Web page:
12 June 2009


Last month I finished reading When Gods Die (CS Harris), the second book in the Sebastian St Cyr (historical suspense) series. For those of you who have not read this (IMO amazing) series, it is set in London circa 1811-1812. This is a series that does not pull its punches. The 'hero' (main male character) - Sebastian - may be a nobleman (a Viscount), but his efforts to solve the various crimes he observes/is drawn into takes him from the ballrooms to the back alleys, from the silk and satin to the sewers, and everything...EVERYTHING...is exposed in all its glory and horror - there is no sugarcoating:
The larger houses themselves had long since been broken up into lodgings, their gardens disappearing beneath a warren of shanties and hovels threaded by a narrow byway half-filled with heaps of ashes and steaming rubbish piles.
And then there were the screams.The screams of the despairing, the mad, the sick and the dying, mingled with the plaintive cries of women being taken by force.

I was discussing the book with a friend of mine who has recently read it and one of the things we both commented on was the fate of women in this era.
Sebastian found himself thinking about two other children, one named Huey, the other Tom. And about their mother, a simple but devout widow, out of work and thrown onto the streets with two children to feed. For her as for untold thousands of women in such a situation, the choices were simple but stark: starvation, theft or prostitution. Tom's mother had chosen theft and earned herself a one-way voyage to Botany Bay. Prostitution might have brought her disease and an early death, but it wasn't a capital crime. Stealing to feed your starving children was.
A woman could scrub clothes until her hands bled, and still she wouldn't be able to earn enough to feed a family of ten.

Which in turn reminded me of the scene in Pride & Prejudice (the movie version) in which Chalotte is explaining to Lizzie why she accepted Mr Collins' hand in marriage:
Not all of us can afford to be romantic. I've been offered a comfortable home, and protection. There's a lot to be thankful for...I'm 27 years old; I've no money, no prospects. I'm already a burden to my parents, and I'm frightened.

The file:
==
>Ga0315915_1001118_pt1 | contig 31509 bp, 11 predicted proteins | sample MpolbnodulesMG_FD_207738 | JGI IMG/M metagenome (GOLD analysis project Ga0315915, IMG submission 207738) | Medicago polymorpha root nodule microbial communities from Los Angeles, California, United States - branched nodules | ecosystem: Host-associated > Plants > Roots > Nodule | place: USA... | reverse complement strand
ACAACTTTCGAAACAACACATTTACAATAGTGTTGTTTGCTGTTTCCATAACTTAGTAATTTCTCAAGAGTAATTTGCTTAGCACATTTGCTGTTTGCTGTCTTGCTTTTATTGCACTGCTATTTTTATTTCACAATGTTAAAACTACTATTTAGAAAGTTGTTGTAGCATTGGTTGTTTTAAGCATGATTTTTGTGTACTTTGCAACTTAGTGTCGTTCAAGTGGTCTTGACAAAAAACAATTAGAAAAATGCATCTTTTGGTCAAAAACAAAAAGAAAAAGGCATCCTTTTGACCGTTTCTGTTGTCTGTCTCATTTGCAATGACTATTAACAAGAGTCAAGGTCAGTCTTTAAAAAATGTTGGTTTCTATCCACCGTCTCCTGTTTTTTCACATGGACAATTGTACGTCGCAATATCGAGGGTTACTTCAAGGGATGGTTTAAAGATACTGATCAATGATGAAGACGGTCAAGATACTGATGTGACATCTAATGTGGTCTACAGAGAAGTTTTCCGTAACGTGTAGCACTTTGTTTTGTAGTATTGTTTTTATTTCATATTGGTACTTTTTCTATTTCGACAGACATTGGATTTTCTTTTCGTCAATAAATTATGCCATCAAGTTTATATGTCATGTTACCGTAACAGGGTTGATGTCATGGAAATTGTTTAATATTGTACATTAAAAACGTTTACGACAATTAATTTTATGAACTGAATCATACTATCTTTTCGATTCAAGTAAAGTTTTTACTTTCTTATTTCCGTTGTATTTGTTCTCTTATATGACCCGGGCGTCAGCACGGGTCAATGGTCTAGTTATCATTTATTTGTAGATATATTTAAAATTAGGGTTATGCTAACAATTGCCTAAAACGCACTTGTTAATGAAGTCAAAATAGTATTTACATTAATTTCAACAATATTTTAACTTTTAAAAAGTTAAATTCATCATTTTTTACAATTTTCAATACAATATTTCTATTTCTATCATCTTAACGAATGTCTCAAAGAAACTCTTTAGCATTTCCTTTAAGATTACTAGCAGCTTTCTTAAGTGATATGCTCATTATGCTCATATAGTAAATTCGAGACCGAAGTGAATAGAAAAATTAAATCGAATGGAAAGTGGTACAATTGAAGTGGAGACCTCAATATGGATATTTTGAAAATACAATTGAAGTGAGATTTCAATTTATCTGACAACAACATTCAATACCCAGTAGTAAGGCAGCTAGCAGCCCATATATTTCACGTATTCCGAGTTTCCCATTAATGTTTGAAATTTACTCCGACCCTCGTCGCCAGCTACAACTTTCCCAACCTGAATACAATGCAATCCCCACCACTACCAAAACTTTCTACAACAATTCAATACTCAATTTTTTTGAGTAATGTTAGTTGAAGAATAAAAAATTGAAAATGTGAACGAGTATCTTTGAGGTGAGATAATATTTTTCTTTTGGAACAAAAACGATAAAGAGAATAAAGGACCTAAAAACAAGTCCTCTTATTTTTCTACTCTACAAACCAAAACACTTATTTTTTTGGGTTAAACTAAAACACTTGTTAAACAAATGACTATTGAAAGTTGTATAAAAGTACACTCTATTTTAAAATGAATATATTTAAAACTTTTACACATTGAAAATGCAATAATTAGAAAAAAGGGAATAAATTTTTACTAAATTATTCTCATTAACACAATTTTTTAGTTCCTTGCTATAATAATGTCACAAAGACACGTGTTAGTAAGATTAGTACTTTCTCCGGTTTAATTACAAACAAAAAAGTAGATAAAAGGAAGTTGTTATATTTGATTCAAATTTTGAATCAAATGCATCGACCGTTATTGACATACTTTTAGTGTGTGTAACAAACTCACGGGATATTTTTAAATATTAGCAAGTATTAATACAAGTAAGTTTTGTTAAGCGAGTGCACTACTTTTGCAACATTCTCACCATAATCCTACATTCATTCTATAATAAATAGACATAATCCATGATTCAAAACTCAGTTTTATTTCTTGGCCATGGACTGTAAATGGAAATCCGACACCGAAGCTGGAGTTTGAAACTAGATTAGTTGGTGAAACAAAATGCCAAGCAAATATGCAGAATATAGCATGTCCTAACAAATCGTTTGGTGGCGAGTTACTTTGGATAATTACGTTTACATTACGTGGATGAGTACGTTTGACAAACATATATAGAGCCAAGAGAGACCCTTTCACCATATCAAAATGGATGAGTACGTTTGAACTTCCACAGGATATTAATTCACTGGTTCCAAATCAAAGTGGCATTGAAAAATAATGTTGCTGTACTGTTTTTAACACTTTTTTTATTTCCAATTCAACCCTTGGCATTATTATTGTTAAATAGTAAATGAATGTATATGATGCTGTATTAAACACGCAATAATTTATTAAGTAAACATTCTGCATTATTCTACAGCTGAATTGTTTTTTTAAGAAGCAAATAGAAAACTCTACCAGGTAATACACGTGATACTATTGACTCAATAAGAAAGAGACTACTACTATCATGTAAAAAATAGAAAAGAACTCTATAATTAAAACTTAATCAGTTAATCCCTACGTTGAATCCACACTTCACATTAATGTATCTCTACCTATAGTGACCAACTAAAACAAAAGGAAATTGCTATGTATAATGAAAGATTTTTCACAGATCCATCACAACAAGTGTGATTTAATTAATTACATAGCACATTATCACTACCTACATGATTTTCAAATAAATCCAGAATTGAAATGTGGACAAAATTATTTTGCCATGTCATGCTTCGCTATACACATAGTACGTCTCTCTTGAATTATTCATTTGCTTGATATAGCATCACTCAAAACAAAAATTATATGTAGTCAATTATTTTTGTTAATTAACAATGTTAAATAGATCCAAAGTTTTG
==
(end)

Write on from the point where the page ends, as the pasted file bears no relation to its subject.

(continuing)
It is scary to think, regardless of status, how truly dependent women have been, throughout history, on men...and how limited their options were. Last month I read a historical romance - The Dangers of Deceiving a Viscount (Julia London) - and what struck me the most was not the actual romance but the off-screen attempt by two heroes from the earlier books in the trilogy to pass a law in the House of Lords allowing women to work...and the response of other characters to their attempt. (I'm sorry, I would have included a quote for completeness, but all the copies are currently out) at my local library, which I guess is the downside of borrowing not buying your books.)

I know I've barely scratched the surface of the topic, but it has made me think about how far women's rights have come...and how lucky I am to be living in the era that I do and the country that I do...


  1. I have the first book in this series in my TBR pile because Anna Campbell recommended it on RomanceNovelTV. It sounds really good.

  2. It's a fantastic series heidenkind. There is a smiddgen of romance, but it is mainly a historical suspense...and it's gritty! I look forward to hearing what you think of the first book - When Angels Fear - at some point :)

  3. I skipped your review but had to comment: I'm reading this book right now! I'm about half way through and really enjoying it. When I'm done, I'll come back and read what you have to say about it.

  4. Thanks Monkey Bear :) It's more of a rambling discussion on a particular theme that cropped up from reading When Gods Die, but I look forward to hearing what you think of the book and of my rmablings ;)

  5. I'm reading this series as well. I, too, find it thought provoking & inspiring as well. The new one is supposed to come out this fall.
    November I think? Although that's summer for you? Please forgive my ignorance. :0

    Women have indeed come a long way from the days when marriage, any marriage, no matter how awful, was a refuge from homelessness in the street (often with children no less). For heaven's sake, here in the US women have only been able to vote since 1920! And women still don't have pay parity with men. Equal work ought to mean equal pay.